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《HOPE English 希平方》服務條款關於個人資料收集與使用之規定

隱私權政策
上次更新日期:2014-12-30

希平方 為一英文學習平台,我們每天固定上傳優質且豐富的影片內容,讓您不但能以有趣的方式學習英文,還能增加內涵,豐富知識。我們非常注重您的隱私,以下說明為當您使用我們平台時,我們如何收集、使用、揭露、轉移及儲存你的資料。請您花一些時間熟讀我們的隱私權做法,我們歡迎您的任何疑問或意見,提供我們將產品、服務、內容、廣告做得更好。

本政策涵蓋的內容包括:希平方 如何處理蒐集或收到的個人資料。
本隱私權保護政策只適用於: 希平方 平台,不適用於非 希平方 平台所有或控制的公司,也不適用於非 希平方 僱用或管理之人。

個人資料的收集與使用
當您註冊 希平方 平台時,我們會詢問您姓名、電子郵件、出生日期、職位、行業及個人興趣等資料。在您註冊完 希平方 帳號並登入我們的服務後,我們就能辨認您的身分,讓您使用更完整的服務,或參加相關宣傳、優惠及贈獎活動。希平方 也可能從商業夥伴或其他公司處取得您的個人資料,並將這些資料與 希平方 所擁有的您的個人資料相結合。

我們所收集的個人資料, 將用於通知您有關 希平方 最新產品公告、軟體更新,以及即將發生的事件,也可用以協助改進我們的服務。

我們也可能使用個人資料為內部用途。例如:稽核、資料分析、研究等,以改進 希平方公司 產品、服務及客戶溝通。

瀏覽資料的收集與使用
希平方 自動接收並記錄您電腦和瀏覽器上的資料,包括 IP 位址、希平方 cookie 中的資料、軟體和硬體屬性以及您瀏覽的網頁紀錄。

隱私權政策修訂
我們會不定時修正與變更《隱私權政策》,不會在未經您明確同意的情況下,縮減本《隱私權政策》賦予您的權利。隱私權政策變更時一律會在本頁發佈;如果屬於重大變更,我們會提供更明顯的通知 (包括某些服務會以電子郵件通知隱私權政策的變更)。我們還會將本《隱私權政策》的舊版加以封存,方便您回顧。

服務條款
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上次更新日期:2013-09-09

歡迎您加入看 ”希平方”
感謝您使用我們的產品和服務(以下簡稱「本服務」),本服務是由 希平方 所提供。
本服務條款訂立的目的,是為了保護會員以及所有使用者(以下稱會員)的權益,並構成會員與本服務提供者之間的契約,在使用者完成註冊手續前,應詳細閱讀本服務條款之全部條文,一旦您按下「註冊」按鈕,即表示您已知悉、並完全同意本服務條款的所有約定。如您是法律上之無行為能力人或限制行為能力人(如未滿二十歲之未成年人),則您在加入會員前,請將本服務條款交由您的法定代理人(如父母、輔助人或監護人)閱讀,並得到其同意,您才可註冊及使用 希平方 所提供之會員服務。當您開始使用 希平方 所提供之會員服務時,則表示您的法定代理人(如父母、輔助人或監護人)已經閱讀、了解並同意本服務條款。 我們可能會修改本條款或適用於本服務之任何額外條款,以(例如)反映法律之變更或本服務之變動。您應定期查閱本條款內容。這些條款如有修訂,我們會在本網頁發佈通知。變更不會回溯適用,並將於公布變更起十四天或更長時間後方始生效。不過,針對本服務新功能的變更,或基於法律理由而為之變更,將立即生效。如果您不同意本服務之修訂條款,則請停止使用該本服務。

第三人網站的連結 本服務或協力廠商可能會提供連結至其他網站或網路資源的連結。您可能會因此連結至其他業者經營的網站,但不表示希平方與該等業者有任何關係。其他業者經營的網站均由各該業者自行負責,不屬希平方控制及負責範圍之內。

兒童及青少年之保護 兒童及青少年上網已經成為無可避免之趨勢,使用網際網路獲取知識更可以培養子女的成熟度與競爭能力。然而網路上的確存有不適宜兒童及青少年接受的訊息,例如色情與暴力的訊息,兒童及青少年有可能因此受到心靈與肉體上的傷害。因此,為確保兒童及青少年使用網路的安全,並避免隱私權受到侵犯,家長(或監護人)應先檢閱各該網站是否有保護個人資料的「隱私權政策」,再決定是否同意提出相關的個人資料;並應持續叮嚀兒童及青少年不可洩漏自己或家人的任何資料(包括姓名、地址、電話、電子郵件信箱、照片、信用卡號等)給任何人。

為了維護 希平方 網站安全,我們需要您的協助:

您承諾絕不為任何非法目的或以任何非法方式使用本服務,並承諾遵守中華民國相關法規及一切使用網際網路之國際慣例。您若係中華民國以外之使用者,並同意遵守所屬國家或地域之法令。您同意並保證不得利用本服務從事侵害他人權益或違法之行為,包括但不限於:
A. 侵害他人名譽、隱私權、營業秘密、商標權、著作權、專利權、其他智慧財產權及其他權利;
B. 違反依法律或契約所應負之保密義務;
C. 冒用他人名義使用本服務;
D. 上載、張貼、傳輸或散佈任何含有電腦病毒或任何對電腦軟、硬體產生中斷、破壞或限制功能之程式碼之資料;
E. 干擾或中斷本服務或伺服器或連結本服務之網路,或不遵守連結至本服務之相關需求、程序、政策或規則等,包括但不限於:使用任何設備、軟體或刻意規避看 希平方 - 看 YouTube 學英文 之排除自動搜尋之標頭 (robot exclusion headers);

服務中斷或暫停
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版權宣告
上次更新日期:2013-09-16

希平方 內所有資料之著作權、所有權與智慧財產權,包括翻譯內容、程式與軟體均為 希平方 所有,須經希平方同意合法才得以使用。
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網站連結
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「Augie Picado:製造業工作機會消失的真正原因」- The Real Reason Manufacturing Jobs Are Disappearing


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When someone mentions Cuba, what do you think about? Classic, classic cars? Perhaps good cigars? Maybe you think of a famous baseball player. What about when somebody mentions North Korea? You think about those missile tests, maybe their notorious leader or his good friend, Dennis Rodman.

One thing that likely doesn't come to mind is a vision of a country, an open economy, whose citizens have access to a wide range of affordable consumer products.

I'm not here to argue how these countries got to where they are today. I simply want to use them as an example of countries and citizens who have been affected, negatively affected, by a trade policy that restricts imports and protects local industries. Recently we've heard a number of countries talk about restricting imports and protecting their local, domestic industries. Now, this may sound fine in a sound bite, but what it really is is protectionism. We heard a lot about this during the 2016 presidential election. We heard about it during the Brexit debates and most recently during the French elections. In fact, it's been a really important topic being talked about around the world, and many aspiring political leaders are running on platforms positioning protectionism as a good thing.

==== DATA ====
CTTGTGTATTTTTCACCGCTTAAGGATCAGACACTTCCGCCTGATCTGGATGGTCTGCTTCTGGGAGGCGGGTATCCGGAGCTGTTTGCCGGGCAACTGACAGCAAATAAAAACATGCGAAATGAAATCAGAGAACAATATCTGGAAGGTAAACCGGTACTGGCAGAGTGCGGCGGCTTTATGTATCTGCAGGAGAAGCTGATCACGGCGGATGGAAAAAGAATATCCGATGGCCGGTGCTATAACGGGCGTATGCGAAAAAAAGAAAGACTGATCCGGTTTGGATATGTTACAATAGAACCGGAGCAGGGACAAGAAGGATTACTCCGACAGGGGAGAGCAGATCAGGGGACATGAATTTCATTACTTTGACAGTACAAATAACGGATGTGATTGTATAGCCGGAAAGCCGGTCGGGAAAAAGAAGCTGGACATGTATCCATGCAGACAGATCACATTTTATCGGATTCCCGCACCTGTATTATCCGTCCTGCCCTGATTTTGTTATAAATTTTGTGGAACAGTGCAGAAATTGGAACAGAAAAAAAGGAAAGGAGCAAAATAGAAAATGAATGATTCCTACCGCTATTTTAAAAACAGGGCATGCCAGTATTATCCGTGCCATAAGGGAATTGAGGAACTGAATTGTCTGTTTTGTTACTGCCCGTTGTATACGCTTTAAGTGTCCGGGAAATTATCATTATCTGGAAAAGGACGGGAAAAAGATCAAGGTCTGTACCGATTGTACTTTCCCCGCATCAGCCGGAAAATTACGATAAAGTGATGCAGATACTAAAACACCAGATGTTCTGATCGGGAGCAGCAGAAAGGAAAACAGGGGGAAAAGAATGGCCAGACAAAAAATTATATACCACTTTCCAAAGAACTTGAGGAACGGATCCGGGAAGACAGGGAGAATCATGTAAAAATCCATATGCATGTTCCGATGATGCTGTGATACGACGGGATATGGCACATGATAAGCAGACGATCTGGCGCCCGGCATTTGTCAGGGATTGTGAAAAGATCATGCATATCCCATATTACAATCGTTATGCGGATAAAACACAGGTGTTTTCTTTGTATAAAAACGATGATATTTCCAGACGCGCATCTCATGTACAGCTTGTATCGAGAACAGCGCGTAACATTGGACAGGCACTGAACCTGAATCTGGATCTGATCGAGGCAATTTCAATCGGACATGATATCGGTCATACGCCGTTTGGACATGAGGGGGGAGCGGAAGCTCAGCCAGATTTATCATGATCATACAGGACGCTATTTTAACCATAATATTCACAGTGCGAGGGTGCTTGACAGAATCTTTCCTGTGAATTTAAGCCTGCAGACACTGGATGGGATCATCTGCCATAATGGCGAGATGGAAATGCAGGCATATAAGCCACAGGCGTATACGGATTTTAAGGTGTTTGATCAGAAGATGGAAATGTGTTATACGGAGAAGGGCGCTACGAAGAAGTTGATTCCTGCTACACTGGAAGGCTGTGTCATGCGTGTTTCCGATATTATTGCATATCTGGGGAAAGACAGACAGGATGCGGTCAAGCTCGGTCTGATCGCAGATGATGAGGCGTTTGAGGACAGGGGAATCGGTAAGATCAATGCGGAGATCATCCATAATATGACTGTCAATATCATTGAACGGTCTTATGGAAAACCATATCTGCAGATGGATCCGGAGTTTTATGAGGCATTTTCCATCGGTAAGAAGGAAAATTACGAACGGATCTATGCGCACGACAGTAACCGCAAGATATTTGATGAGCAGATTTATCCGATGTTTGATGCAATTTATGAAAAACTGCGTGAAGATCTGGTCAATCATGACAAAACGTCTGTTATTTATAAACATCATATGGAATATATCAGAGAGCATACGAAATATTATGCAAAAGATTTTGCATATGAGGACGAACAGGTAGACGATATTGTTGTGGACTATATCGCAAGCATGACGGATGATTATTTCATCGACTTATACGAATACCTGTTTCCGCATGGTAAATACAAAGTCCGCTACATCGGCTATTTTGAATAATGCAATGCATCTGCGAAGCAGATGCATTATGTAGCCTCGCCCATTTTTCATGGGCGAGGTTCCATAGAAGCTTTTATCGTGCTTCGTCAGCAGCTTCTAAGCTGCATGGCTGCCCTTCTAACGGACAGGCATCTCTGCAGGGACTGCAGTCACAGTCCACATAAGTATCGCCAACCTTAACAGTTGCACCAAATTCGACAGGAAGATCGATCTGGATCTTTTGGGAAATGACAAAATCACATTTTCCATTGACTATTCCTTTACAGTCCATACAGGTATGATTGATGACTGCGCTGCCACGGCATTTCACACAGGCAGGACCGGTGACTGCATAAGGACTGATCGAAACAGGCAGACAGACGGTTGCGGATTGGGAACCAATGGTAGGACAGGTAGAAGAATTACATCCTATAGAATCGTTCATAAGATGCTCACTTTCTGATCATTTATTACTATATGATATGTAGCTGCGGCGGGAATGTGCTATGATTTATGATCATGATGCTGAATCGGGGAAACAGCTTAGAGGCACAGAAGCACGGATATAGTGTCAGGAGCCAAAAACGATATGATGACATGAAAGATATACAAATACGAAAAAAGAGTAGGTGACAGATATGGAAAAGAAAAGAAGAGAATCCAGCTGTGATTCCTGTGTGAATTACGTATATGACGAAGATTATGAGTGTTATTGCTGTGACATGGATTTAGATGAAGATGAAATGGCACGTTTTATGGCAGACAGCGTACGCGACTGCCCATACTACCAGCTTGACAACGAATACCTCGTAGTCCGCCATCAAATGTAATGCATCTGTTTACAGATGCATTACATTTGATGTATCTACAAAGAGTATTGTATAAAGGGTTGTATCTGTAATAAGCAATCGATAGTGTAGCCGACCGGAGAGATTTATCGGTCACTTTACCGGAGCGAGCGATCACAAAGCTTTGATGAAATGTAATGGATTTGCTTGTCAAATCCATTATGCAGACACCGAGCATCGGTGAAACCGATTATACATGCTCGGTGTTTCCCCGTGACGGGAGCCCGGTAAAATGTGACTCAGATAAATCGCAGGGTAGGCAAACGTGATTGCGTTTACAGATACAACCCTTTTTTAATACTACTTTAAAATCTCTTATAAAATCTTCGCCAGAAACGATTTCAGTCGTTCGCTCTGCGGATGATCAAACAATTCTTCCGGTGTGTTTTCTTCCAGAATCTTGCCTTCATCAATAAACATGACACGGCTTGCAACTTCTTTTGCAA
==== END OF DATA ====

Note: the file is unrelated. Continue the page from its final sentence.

Now, I could see why they think protectionism is good, because sometimes it seems like trade is unfair. Some have blamed trade for some of the problems we've been having here at home in the US. For years we've been hearing about the loss of high-paying US manufacturing jobs. Many think that manufacturing is declining in the US because companies are moving their operations offshore to markets with lower-cost labor like China, Mexico and Vietnam. They also think trade agreements sometimes are unfair, like NAFTA and the Trans-Pacific Partnership, because these trade agreements allow companies to reimport those cheaply produced goods back into the US and other countries from where the jobs were taken. So it kind of feels like the exporters win and the importers lose.

Now, the reality is output in the manufacturing sector in the US is actually growing, but we are losing jobs. We're losing lots of them. In fact, from 2000 to 2010, 5.7 million manufacturing jobs were lost. But they're not being lost for the reasons you might think. Mike Johnson in Toledo, Ohio didn't lose his jobs at the factory to Miguel Sanchez in Monterrey, Mexico. No. Mike lost his job to a machine. 87 percent of lost manufacturing jobs have been eliminated because we've made improvements in our own productivity through automation. So that means that one out of 10 lost manufacturing jobs was due to offshoring. Now, this is not just a US phenomenon. No. In fact, automation is spreading to every production line in every country around the world.

But look, I get it: if you just lost your job and then you read in the newspaper that your old company just struck up a deal with China, it's easy to think you were just replaced in a one-for-one deal.

When I hear stories like this, I think that what people picture is that trade happens between only two countries. Manufacturers in one country produce products and they export them to consumers in other countries, and it feels like the manufacturing countries win and the importing countries lose.